City earns $200,000 grant to help fund ‘Forks’ project
Published 12:00 am Monday, March 12, 2001
Prior to the Civil War, the site of Forks of the Road in Natchez, was said to be the second largest slave market in the South.
&uot;Obviously this was the place of entry for many African Americans to Mississippi and perhaps to the United States,&uot; said Kenneth P’Pool, director of the historic preservation division of the Mississippi Department of Archives & History.
To help preserve this historical treasure, the Mississippi Department of Archives & History awarded a $200,000 grant to the City of Natchez last week.
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&uot;We want to congratulate Natchez and have people come forth to embrace this,&uot; said Natchez resident and community activist Ser Seshshab Heter — C.M. Boxley.
The City of Natchez can use the funding to acquire land around the site of a state historical marker on St. Catherine Street.
Once the city acquires that land, the state will be able to set up an &uot;interpretive wayside&uot; at the site — a display that will depict more history than a historical marker can provide.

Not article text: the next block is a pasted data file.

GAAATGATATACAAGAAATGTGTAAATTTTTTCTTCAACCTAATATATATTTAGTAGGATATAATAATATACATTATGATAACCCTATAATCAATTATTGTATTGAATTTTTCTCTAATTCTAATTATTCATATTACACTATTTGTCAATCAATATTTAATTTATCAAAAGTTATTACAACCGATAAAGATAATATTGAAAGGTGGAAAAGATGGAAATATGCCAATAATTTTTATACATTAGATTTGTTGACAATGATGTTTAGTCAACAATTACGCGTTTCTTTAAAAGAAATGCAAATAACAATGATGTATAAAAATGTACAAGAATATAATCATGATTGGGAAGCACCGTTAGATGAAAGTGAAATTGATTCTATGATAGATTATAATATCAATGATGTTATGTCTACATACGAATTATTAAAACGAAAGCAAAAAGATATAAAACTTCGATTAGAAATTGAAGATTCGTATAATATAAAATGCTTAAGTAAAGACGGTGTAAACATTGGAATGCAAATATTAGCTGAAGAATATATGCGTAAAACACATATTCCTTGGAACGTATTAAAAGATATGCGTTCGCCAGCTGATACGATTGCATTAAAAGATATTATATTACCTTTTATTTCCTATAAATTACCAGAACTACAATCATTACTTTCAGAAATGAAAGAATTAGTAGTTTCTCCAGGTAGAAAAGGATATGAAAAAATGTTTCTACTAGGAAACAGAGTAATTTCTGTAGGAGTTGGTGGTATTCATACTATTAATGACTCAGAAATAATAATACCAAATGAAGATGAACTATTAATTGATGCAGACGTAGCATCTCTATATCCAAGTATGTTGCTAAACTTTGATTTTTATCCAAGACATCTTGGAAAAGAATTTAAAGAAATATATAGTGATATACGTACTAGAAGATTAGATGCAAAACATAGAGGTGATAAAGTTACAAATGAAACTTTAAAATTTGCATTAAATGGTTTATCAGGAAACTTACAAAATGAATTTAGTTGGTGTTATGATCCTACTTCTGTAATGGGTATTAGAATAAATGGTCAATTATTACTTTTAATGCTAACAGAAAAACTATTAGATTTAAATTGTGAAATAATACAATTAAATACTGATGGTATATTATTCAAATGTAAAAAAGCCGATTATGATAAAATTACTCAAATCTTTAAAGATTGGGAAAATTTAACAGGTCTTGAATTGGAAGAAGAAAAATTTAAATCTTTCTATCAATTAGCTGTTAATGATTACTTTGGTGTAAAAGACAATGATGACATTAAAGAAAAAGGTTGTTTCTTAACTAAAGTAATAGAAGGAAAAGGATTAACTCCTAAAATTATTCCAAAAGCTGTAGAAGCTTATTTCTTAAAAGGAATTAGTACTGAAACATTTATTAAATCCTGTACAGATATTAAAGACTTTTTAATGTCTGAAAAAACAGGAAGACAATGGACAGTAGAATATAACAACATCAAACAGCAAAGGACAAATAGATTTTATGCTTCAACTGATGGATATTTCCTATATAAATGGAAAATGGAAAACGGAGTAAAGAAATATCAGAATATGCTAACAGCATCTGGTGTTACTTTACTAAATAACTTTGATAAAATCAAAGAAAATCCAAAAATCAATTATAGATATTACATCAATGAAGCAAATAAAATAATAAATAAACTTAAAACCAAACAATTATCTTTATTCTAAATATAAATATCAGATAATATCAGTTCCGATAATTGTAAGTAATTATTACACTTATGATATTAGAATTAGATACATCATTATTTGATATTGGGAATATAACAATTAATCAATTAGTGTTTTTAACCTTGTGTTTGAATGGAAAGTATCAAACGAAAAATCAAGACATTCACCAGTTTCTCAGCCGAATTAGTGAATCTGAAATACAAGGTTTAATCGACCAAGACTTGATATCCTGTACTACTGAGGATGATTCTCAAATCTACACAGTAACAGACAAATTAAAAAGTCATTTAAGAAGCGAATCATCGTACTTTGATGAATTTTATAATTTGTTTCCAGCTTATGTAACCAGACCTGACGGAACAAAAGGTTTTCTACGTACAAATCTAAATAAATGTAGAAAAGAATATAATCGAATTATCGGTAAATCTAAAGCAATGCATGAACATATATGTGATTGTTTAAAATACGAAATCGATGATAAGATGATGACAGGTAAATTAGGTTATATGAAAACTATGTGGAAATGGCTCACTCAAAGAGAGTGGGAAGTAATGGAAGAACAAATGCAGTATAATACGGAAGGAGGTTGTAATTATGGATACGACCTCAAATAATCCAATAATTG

&uot;Going to the places where history actually happened is an important way to experience that history,&uot; P’Pool said.
&uot;History is frequently embodied in the sites where it occurred.&uot;
The $200,000 is part of $2.8 million in grants awarded through the African American Heritage Program.
The state Legislature created the program in 2000 to assist local governments and nonprofit groups in preserving and interpreting African American heritage sites in Mississippi.
It received 51 applications requesting more than $16 million, and the state announced its 16 recipients last week.
All of these projects — including Forks of the Road — are a way for Mississippi to come to grips with slavery, Boxley said.
&uot;All over the state Mississippi is going to come of age in dealing with its slavery past and I think that’s commendable,&uot; Boxley said.
Natchez will play a big role in this process and by doing so involve the African Americans in tourism to a greater degree, Boxley said.
&uot;This is the indivisible other side of the story that is being promoted annually by Pilgrimage and what have you,&uot; Boxley said.
Once the city acquires the land it will help people have a better understanding of why the site is important, P’Pool said.
&uot;Right now it’s difficult to understand the place because it has other businesses on it that don’t necessarily relate to the history of the place,&uot; he said.
The local Underground Railroad Association also deserves credit for promoting this project to the state, Boxley said.